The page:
The market spread behind an old monastery, so in I went, discovering the dungeon where the monks used to stock rainwater, and the well into the dungeon, and beautifully painted blue-on-white tile ornaments, and a bunch of observation decks. The highest was by the bell-tower, and I could see the coast, and the Golden Gate bridge’s sister, and that brother statue of Christ from Rio. And our MV Explorer in the middle of the sparkling waters. It’s a very graceful ship, white top, blue bottom, just like Portuguese tiles, and moderately sized, unlike these huge ugly cruise liners.
The view on the old city was breathtaking, but it was also clear that the monastery wasn’t the highest viewpoint. There was a castle on the top of the hill seen in the distance, and I decided to go there. My footsteps echoed in the monastery’s corridors, and I tried to sing a simple tune to see how it works. Turned out that no matter what you sing, the acoustics would make it sound deep, spiritual, and generally awesome.
Finding the castle that seemed so close turned out to be a challenge. The streets of this city followed no logic. There would be dead ends and ups and downs and rough slippery cobblestone, and crazy trams rushing along the narrow streets. At last I got to the bottom of the hill, but the passage was blocked. The guard was explaining some guy how to get to the entrance, and when he finished, he told me to join the guy.
The guy turned out to be from Moscow, in Lisbon for an IT event. We ended up exploring the castle and going down to a fair at one of the squares for lunch. Met Kathy on our way, got a bunch of meat plates and some white wine, and then the rain started. I mean, it’a been pouring both days – five minutes of rain, an hour of sun – but that one was no rain, ’twas a freaking waterfall. We sneaky Russians arranged the sun umbrellas in the way that they shielded us from the rain (as the only seats available were open-air ones), but then the rain got an angle. The moisture filled the air; we had our hair covered in tiny drops, like spider webs; we could see the rain surrounding us, it was physical, we were breathing it in. The owners of the food stands kept pulling their roofs with sticks and brooms, sending the streams of water down to the ground. We were laughing at being soaked and sitting there in the middle of the rain, and eating ham and cheese and drinking wine. At last, when there wasn’t a dry spot on any of us, the rain stopped.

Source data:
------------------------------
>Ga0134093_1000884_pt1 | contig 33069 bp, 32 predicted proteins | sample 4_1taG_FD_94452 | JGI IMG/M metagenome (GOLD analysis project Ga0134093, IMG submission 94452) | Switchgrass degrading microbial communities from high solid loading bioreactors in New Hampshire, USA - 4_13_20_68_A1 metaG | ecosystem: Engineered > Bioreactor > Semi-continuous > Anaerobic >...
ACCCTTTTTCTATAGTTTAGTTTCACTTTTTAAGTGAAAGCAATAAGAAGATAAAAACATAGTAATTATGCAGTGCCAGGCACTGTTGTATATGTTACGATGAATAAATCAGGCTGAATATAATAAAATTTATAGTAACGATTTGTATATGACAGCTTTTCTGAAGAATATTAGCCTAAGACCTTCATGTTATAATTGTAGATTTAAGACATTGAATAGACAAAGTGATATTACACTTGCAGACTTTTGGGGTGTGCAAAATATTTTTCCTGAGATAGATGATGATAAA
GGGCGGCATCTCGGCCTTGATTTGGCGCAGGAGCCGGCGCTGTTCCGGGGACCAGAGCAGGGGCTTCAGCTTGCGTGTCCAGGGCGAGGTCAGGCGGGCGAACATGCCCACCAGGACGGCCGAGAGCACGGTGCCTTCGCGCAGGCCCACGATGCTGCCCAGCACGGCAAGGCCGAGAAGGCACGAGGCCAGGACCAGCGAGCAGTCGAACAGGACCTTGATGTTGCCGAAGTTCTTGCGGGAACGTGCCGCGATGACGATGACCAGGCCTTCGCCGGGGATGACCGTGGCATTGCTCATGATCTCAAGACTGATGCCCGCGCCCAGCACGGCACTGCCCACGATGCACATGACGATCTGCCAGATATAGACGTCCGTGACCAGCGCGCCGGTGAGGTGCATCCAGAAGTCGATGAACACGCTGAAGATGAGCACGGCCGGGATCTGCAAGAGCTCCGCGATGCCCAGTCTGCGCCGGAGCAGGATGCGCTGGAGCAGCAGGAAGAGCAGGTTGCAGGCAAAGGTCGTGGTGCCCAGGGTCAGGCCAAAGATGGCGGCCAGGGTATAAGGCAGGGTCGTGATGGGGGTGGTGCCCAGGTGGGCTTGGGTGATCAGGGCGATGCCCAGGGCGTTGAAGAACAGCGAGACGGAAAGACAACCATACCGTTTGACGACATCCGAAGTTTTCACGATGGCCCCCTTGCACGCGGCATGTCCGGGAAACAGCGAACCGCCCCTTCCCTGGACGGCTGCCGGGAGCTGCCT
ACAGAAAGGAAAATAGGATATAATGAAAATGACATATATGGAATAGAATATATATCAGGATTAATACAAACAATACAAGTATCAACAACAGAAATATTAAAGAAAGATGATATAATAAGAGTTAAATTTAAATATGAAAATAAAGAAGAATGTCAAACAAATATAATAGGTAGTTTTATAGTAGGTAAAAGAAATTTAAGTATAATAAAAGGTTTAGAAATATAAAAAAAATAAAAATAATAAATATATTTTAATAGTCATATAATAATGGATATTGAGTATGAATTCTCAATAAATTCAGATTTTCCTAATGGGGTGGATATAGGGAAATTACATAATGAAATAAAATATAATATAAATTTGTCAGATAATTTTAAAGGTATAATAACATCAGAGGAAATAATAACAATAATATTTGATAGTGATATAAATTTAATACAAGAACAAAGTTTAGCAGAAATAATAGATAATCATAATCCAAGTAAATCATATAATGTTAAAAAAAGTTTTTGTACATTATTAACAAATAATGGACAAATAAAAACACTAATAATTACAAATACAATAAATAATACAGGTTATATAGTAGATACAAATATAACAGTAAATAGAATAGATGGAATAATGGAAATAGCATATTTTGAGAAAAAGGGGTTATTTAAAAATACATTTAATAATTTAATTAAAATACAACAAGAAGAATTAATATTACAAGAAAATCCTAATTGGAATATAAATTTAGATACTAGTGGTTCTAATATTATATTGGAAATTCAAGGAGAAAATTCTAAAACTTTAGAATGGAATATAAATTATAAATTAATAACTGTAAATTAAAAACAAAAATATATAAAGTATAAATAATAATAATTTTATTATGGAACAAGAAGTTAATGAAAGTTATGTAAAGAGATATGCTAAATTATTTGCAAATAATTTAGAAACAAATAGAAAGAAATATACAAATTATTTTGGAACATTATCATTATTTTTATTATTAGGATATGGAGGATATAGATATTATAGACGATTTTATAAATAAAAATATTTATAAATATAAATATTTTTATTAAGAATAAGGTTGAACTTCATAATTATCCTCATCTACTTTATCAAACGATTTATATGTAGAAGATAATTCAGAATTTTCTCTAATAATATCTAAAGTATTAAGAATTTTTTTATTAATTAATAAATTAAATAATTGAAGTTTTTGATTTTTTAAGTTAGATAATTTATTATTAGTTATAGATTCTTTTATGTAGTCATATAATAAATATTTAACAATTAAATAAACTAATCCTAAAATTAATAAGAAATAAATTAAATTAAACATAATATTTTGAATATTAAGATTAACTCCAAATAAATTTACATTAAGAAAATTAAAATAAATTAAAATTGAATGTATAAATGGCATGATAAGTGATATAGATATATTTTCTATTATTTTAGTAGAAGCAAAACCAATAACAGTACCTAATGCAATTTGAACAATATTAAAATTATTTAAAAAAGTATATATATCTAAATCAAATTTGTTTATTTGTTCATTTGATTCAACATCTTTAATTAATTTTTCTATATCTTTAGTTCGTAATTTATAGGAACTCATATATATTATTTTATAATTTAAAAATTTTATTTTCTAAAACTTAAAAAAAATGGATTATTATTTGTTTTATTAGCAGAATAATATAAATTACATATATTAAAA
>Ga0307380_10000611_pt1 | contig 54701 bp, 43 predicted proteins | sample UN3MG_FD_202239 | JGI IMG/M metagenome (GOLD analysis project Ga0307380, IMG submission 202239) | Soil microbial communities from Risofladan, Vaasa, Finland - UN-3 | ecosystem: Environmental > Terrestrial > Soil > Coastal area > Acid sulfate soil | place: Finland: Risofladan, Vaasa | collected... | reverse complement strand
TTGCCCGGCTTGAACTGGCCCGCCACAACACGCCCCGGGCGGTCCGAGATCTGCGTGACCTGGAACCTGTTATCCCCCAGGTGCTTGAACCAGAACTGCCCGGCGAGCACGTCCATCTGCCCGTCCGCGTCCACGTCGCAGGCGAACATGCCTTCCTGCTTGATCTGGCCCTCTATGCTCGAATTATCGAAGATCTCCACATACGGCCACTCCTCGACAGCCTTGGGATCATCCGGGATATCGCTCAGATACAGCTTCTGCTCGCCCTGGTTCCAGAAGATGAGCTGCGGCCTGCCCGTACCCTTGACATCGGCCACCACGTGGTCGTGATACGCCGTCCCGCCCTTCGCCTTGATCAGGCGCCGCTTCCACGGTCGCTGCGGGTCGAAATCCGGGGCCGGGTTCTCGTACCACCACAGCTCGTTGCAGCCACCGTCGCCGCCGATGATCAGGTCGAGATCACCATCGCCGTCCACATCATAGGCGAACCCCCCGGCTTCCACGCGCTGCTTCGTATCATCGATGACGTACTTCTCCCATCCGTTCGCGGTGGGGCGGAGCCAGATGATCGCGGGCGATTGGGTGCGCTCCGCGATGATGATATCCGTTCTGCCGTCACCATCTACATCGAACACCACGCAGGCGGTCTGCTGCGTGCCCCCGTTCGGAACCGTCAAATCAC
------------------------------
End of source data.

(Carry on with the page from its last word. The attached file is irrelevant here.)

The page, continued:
We said goodbye to Kathy who was heading back to the ship and made our way to this Gubenkian museum to see the impressionists. There turned out to be very few, but an awesome exhibition of Rene Lalique’s art nouveau jewelry made up for it all.
We returned to the historic center and kept walking. Saw a ridiculous tram line of 300-400 meters down the hill, 3.60 euros per ride. And there was a line to get on! Well.
Lisbon was interesting, very interesting, and much bigger than it seemed at first glance. And the humidity was just divine (I know, crazy me). I missed that kind of Europe, Spain and Mallorca, where I’ve been what – 10 and 5 years ago? I missed the palm trees and the cobblestone, and these Catholic churches of the south. And the food for sure!
Okay. Time for bed. Arriving to Cadiz tomorrow morning. I ended up staying on the ship because I felt exhausted – and slept till 12 today. The ship is relaxed and quiet, most of the people are overlanding, and it’s good to have some quiet time.
The skies are starry again this night.